I think you could get a tattoo and make it all about Dharma, but few people are willing to put in that level of effort. This is just my own opinion of course, Im no authority on anything but this is what I would do if I got a Dharma tattoo. Im considering getting one which is why Ive thought this all through.
First you should do it out of Bodhicitta, that you sincerely wish to attain supreme enlightenment in order to bring ultimate benefit to others.
Second you should find an artist who is a Dharma practitioner and will give you the tattoo out of Bodhicitta as well.
Thirdly the tattoo should be done on an auspicious day. If its going to take multiple sessions then they should all be done on these days only.
Fourthly the cost should be divided among these auspicious days so that each payment is an auspicious number. For example, $108 per session done over three (for the triple gem) or four (noble truths) sessions. Whatever the cost or number of sessions, it should all happen on auspicious days and be of auspicious numbers.
Fifth there is the money itself. A portion of it should be donated by the artist to a Dharma cause, or the artist should be willing to give a discount (like %10) or to forego their tip, and that this money will go towards a Dharma cause. Another possibility is a commitment to donate an amount equal to the cost of the tattoo for example, even if only a bit at a time as you are able. So if you spend $500 on a tattoo, you commit to give $500 to Dharma causes in the future.
Sixth you should begin each session with opening prayers and conclude with the dedication of merit, the artist should be willing to at least sit in on this if not participate.
Seventh you should recite a mantra or do a visualization or contemplation associated with Dharma while getting the tattoo. A tattoo of Manjushri for example is an obvious one, reciting OM A RA PA TSA NA DHIH while getting the tattoo done. If possible the artist should do this too, but if its distracting then there is no need since you dont want mistakes to be made! Furthermore if music is playing in the shop it should be Dharma songs/mantras/instruments and not just ordinary music like hip hop or heavy metal.
Eighth in regards to pain and blood, there are easily contemplations you can do for these. If you cannot maintain the view of equality and emptiness while getting tattooed, then you should think that since you can barely stand this pain now, so how will you stand the pain of the hell realms if you don't achieve enlightenment? Since that pain is much worse and lasts many times longer, you should contemplate in this way and consider the four thoughts that turn the mind from Samsara. As for blood there are two approaches you can take. One is that you can imagine that the loss of blood is the loss of negativity, and the receiving of ink is receiving the nectar of purification. At this time you could do Vajrasattva for example. Another method would be to see the blood as an offering to the beings of the lower realm, and the pain as self sacrifice for the benefit of these same beings who otherwise could not receive sustenance without your sacrifice, willingly offered out of love and compassion for them and the wish for them to attain liberation from their miserable state.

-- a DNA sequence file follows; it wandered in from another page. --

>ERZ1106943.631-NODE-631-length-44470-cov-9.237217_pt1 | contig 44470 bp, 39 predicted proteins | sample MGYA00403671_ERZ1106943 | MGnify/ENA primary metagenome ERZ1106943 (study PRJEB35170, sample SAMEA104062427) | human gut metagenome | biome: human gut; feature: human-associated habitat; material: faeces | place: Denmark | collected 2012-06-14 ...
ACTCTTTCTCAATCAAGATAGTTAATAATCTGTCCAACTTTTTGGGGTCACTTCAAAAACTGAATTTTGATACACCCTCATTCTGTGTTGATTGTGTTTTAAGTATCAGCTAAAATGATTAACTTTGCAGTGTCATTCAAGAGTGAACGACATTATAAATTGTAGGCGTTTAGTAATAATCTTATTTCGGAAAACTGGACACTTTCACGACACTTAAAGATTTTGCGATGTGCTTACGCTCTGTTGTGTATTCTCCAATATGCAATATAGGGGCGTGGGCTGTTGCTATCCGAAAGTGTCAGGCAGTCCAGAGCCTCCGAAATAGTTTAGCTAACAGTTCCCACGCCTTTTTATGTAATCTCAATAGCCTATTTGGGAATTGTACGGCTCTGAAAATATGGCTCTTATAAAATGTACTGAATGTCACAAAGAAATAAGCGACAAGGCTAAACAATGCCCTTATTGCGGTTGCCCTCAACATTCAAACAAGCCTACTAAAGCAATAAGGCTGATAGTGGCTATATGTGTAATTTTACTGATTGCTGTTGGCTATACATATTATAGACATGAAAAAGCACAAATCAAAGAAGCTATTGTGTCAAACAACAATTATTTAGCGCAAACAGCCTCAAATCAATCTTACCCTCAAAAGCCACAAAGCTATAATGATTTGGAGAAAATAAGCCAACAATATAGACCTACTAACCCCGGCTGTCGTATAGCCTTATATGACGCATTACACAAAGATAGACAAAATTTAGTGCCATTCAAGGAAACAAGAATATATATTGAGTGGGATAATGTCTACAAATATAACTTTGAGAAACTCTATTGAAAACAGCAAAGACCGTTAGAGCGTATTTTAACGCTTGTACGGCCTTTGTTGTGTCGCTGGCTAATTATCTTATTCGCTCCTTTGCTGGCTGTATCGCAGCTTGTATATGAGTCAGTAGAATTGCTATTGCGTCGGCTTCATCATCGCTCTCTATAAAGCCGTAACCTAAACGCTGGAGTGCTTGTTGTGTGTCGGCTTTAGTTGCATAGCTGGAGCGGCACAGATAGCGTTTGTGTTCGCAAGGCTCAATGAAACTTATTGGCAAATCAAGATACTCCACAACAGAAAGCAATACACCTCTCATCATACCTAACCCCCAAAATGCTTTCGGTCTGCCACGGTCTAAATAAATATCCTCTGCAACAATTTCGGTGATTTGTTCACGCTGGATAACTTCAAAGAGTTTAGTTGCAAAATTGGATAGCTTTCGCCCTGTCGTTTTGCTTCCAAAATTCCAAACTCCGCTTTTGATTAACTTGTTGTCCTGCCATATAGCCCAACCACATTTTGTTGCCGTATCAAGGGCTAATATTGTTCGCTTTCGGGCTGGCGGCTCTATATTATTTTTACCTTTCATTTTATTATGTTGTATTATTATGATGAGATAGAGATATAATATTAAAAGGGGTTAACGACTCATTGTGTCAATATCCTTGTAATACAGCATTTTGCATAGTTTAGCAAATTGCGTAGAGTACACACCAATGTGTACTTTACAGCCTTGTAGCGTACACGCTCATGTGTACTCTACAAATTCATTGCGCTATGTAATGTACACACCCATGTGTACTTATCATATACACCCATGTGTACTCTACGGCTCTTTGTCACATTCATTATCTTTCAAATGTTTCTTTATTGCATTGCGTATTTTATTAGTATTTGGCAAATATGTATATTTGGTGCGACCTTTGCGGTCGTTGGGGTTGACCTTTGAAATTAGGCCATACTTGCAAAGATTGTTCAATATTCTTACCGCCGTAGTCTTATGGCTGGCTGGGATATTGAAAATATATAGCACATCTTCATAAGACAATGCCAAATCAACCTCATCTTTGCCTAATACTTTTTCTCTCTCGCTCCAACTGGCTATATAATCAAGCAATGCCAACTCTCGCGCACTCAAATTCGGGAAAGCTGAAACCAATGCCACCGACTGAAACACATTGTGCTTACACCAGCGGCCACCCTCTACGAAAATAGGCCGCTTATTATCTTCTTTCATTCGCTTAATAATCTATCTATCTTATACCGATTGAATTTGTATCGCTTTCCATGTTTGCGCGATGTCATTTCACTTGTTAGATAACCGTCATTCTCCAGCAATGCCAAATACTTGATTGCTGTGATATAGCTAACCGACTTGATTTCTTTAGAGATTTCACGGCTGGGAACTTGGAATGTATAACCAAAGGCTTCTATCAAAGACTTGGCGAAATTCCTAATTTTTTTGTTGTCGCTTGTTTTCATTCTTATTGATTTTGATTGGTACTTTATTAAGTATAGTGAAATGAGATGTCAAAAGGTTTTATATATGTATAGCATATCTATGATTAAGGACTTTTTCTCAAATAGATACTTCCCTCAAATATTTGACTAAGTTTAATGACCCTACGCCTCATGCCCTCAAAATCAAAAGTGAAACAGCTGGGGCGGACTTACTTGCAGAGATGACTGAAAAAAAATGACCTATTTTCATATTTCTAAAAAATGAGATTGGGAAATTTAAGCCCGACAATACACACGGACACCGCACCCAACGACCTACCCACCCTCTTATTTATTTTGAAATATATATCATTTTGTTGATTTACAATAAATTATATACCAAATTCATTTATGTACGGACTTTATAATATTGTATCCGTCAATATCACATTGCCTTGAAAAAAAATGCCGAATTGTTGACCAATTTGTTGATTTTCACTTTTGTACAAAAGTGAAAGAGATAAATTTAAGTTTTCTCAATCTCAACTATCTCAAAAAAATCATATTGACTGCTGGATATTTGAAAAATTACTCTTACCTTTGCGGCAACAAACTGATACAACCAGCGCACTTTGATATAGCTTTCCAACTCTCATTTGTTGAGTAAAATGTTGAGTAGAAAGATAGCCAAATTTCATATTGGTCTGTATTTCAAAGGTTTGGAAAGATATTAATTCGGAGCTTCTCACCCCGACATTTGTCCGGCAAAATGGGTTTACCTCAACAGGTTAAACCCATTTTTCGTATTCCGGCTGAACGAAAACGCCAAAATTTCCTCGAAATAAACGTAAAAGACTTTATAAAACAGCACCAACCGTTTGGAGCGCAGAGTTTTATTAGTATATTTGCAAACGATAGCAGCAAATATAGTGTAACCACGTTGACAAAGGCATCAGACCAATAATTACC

Ninth you should wish that every being who sees this tattoo will be inspired to practice Dharma and be liberated thereby.
And finally you should think that whatever the theme of the tattoo is, that you perfectly and completely receive its blessings and realize its ultimate meaning. That the accomplishment which it represents, whatever it might be, enters your mindstream fully and purifies all your negativities.
However most people wont go to this extent. Yet this is one example of how something ordinary and worldly can be turned into practice.
Most will get a tattoo because they think its cool, out of attachment to the idea. Possibly they will have a little faith that the tattoo will bring some blessing but because they put in so little effort, the result will also be little. Rather than doing mantra they will think ordinary things, rather than using the pain as practice they will just wish it would end. Rather than seeing it with pure view, its just very ordinary most of the time. Literally every time I see someone with Tibetan tattoos I find out they have little to no interest in Dharma, know next to nothing about Vajrayana, and barely understand the meaning of what they have. Some of them even have forgot what the meaning was or have no idea how to pronounce the word or what it says.
If on the other hand someone puts forth this much effort and really cares about the result, I see no reason why getting a Tattoo could not only be the cause for receiving blessings, but even possibly liberation itself. Its really on the practitioner to transform their actions and life into Dharma or not. Individual actions are neither good nor bad in themselves, its our intention and skillful means when performing them that will determine if it brings benefit to ourselves and others or not. The methods and ways of Vajrayana are inconceivably vast, being as numberless as there are phenomenal appearances in all of existence. Nothing is beyond its scope, but whether or not we transform our ordinary actions into practice depends upon us.